Causes of kidney disease

Causes of Kidney Disease: How Obesity Harms Your Kidneys

Excretion is an essential process of life aided by our kidneys, lungs, and liver. The human body has two kidneys the size of a fist. Their health depends largely on our lifestyle and our eating habits. Research shows that most of the causes of kidney disease have roots in our eating and lifestyle. Therefore, in this article, we will discuss some of the major causes of chronic kidney diseases and how obesity makes them worse. 

Chronic kidney disease, commonly known as chronic kidney failure, causes a gradual loss of kidney function. Your kidneys filter waste and surplus fluids from your blood, which are then excreted in your urine. Advanced chronic renal disease can cause harmful levels of fluid, electrolytes, and waste to accumulate in your body.

In the early stages of chronic kidney disease, you may experience minimal signs or symptoms. You may not be aware that you have kidney disease until it is late.

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Causes of Kidney Disease: Understanding the Threat

Causes of Kidney Disease for obese people

A chronic kidney condition is characterized as having a renal anomaly, or “marker,” such as protein in the urine, and having impaired kidney function for at least three months. There are numerous reasons for chronic renal disease. Diabetes and high blood pressure can both have an impact on kidney function.

The following are some of the most frequent forms and causes of kidney injury.

  • Diabetes is a condition in which your body either does not produce enough insulin or is unable to use normal insulin levels correctly. This results in a high blood sugar level, which can cause difficulties throughout your body. Diabetes is the number one cause of renal disease.
  • High blood pressure (hypertension) is another prominent cause of kidney disease and its consequences, including heart attacks and strokes. High blood pressure develops when the force of blood against the arterial walls increases. Controlling high blood pressure reduces the risk of consequences like chronic renal disease.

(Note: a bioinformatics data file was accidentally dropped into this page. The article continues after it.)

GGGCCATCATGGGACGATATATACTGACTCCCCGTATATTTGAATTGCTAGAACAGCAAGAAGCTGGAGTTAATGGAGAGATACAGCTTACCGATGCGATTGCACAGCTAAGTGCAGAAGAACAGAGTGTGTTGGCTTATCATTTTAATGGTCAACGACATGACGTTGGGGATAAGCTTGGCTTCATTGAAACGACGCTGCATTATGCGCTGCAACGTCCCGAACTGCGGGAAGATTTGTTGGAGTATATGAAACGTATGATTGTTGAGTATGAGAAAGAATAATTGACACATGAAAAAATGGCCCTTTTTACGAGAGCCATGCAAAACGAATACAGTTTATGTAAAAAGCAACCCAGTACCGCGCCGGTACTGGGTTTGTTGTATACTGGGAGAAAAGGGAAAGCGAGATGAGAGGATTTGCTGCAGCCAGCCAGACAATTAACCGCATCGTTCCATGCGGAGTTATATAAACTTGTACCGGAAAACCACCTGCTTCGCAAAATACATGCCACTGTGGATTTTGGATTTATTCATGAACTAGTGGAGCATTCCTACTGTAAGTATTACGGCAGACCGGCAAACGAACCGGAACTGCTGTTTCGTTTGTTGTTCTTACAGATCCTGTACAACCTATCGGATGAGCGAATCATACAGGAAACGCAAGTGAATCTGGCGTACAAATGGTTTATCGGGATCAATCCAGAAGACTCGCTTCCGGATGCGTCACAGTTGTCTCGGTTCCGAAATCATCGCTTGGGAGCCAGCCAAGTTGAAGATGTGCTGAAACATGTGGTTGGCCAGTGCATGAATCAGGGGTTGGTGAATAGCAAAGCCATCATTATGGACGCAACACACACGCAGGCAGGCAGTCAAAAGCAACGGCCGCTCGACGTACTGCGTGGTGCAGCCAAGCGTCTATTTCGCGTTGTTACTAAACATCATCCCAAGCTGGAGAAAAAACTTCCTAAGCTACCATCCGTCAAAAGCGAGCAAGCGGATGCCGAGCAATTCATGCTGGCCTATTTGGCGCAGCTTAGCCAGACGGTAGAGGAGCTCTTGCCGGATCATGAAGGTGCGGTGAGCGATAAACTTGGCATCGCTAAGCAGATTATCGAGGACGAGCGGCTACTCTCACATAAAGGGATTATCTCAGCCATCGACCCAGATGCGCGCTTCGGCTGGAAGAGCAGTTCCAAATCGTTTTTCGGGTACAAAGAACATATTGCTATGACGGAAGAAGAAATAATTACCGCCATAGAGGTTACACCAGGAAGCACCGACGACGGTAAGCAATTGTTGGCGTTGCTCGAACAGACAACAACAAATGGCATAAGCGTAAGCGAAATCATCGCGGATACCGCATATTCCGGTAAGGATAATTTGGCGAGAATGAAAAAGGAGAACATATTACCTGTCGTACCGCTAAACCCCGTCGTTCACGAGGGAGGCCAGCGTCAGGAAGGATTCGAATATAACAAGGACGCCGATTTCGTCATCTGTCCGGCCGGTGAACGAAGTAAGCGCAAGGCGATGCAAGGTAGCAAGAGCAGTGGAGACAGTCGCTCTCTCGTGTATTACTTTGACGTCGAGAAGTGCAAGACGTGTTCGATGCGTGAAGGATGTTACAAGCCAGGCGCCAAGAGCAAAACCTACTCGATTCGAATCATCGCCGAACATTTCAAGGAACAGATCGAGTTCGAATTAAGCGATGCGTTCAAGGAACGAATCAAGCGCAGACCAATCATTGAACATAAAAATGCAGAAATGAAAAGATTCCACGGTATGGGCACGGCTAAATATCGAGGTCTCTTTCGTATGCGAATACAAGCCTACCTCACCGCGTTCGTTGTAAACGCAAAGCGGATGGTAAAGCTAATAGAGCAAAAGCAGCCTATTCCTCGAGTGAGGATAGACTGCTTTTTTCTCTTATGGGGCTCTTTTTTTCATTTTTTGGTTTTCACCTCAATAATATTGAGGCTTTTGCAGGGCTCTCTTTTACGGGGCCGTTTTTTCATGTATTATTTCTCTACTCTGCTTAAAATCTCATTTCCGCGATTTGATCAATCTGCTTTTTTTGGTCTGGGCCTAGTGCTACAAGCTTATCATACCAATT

• Glomerulonephritis is a disease that causes inflammation of the kidney’s microscopic filtering units, known as glomeruli. Glomerulonephritis can develop unexpectedly, such as after strep throat, and the person may recover.
  • Interstitial nephritis is an inflammation of the renal tubules and associated tissues. Prolonged occlusion of the urinary system is caused by disorders such as enlarged prostate, kidney stones, and some malignancies.

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How Obesity Harms Your Kidneys: 5 Key Indications

5 Key Indications of Kidney Damage

1. Increased Strain and Hyperfiltration

Obesity is characterized by increased strain and mass on the body which also increases strain on our internal organs. Therefore, an obese person with diabetes, high blood pressure, or other lifestyle diseases will have a lot more strain on his or her kidneys.

Another factor that causes kidney damage is hyperfiltration. It is a condition when our kidneys have to filter a lot more blood than normal. This wears out their mechanism. Hyperfiltration is a condition that obese people suffer from. 

2. High Blood Pressure and Kidney Damage

High blood pressure in obese people causes blood vessels to tighten and narrow, eventually damaging and weakening them throughout the body, including the kidneys. The constriction restricts blood flow.

If your kidneys’ blood arteries get damaged, they may no longer function effectively. When this occurs, the kidneys are unable to eliminate all waste and excess fluid from your body. Extra fluid in your blood vessels can elevate your blood pressure even higher, resulting in a deadly loop and more damage that leads to kidney failure.